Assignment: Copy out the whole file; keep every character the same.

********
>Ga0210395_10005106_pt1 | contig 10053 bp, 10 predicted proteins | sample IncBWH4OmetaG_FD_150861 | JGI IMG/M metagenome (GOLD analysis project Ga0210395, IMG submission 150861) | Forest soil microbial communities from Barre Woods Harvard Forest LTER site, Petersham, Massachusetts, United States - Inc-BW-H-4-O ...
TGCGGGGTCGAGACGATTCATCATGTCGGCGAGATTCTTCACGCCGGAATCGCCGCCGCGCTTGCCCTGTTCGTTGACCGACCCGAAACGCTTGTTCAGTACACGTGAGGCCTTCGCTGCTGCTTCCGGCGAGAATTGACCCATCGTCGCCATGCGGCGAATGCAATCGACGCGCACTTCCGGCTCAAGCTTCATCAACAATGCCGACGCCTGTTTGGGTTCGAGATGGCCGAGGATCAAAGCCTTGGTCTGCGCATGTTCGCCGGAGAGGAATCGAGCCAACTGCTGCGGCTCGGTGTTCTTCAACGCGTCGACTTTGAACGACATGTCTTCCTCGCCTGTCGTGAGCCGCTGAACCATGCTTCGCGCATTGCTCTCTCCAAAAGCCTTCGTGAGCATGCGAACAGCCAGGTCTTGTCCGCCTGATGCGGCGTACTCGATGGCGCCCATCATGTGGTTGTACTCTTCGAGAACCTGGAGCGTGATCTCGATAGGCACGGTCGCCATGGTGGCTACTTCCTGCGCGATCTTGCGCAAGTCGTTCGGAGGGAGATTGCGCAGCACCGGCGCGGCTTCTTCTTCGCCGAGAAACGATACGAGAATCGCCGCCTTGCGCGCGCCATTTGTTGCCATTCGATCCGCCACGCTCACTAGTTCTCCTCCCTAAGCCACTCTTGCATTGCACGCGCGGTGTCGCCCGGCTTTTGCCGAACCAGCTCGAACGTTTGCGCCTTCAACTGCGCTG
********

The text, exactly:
>Ga0210395_10005106_pt1 | contig 10053 bp, 10 predicted proteins | sample IncBWH4OmetaG_FD_150861 | JGI IMG/M metagenome (GOLD analysis project Ga0210395, IMG submission 150861) | Forest soil microbial communities from Barre Woods Harvard Forest LTER site, Petersham, Massachusetts, United States - Inc-BW-H-4-O ...
TGCGGGGTCGAGACGATTCATCATGTCGGCGAGATTCTTCACGCCGGAATCGCCGCCGCGCTTGCCCTGTTCGTTGACCGACCCGAAACGCTTGTTCAGTACACGTGAGGCCTTCGCTGCTGCTTCCGGCGAGAATTGACCCATCGTCGCCATGCGGCGAATGCAATCGACGCGCACTTCCGGCTCAAGCTTCATCAACAATGCCGACGCCTGTTTGGGTTCGAGATGGCCGAGGATCAAAGCCTTGGTCTGCGCATGTTCGCCGGAGAGGAATCGAGCCAACTGCTGCGGCTCGGTGTTCTTCAACGCGTCGACTTTGAACGACATGTCTTCCTCGCCTGTCGTGAGCCGCTGAACCATGCTTCGCGCATTGCTCTCTCCAAAAGCCTTCGTGAGCATGCGAACAGCCAGGTCTTGTCCGCCTGATGCGGCGTACTCGATGGCGCCCATCATGTGGTTGTACTCTTCGAGAACCTGGAGCGTGATCTCGATAGGCACGGTCGCCATGGTGGCTACTTCCTGCGCGATCTTGCGCAAGTCGTTCGGAGGGAGATTGCGCAGCACCGGCGCGGCTTCTTCTTCGCCGAGAAACGATACGAGAATCGCCGCCTTGCGCGCGCCATTTGTTGCCATTCGATCCGCCACGCTCACTAGTTCTCCTCCCTAAGCCACTCTTGCATTGCACGCGCGGTGTCGCCCGGCTTTTGCCGAACCAGCTCGAACGTTTGCGCCTTCAACTGCGCTG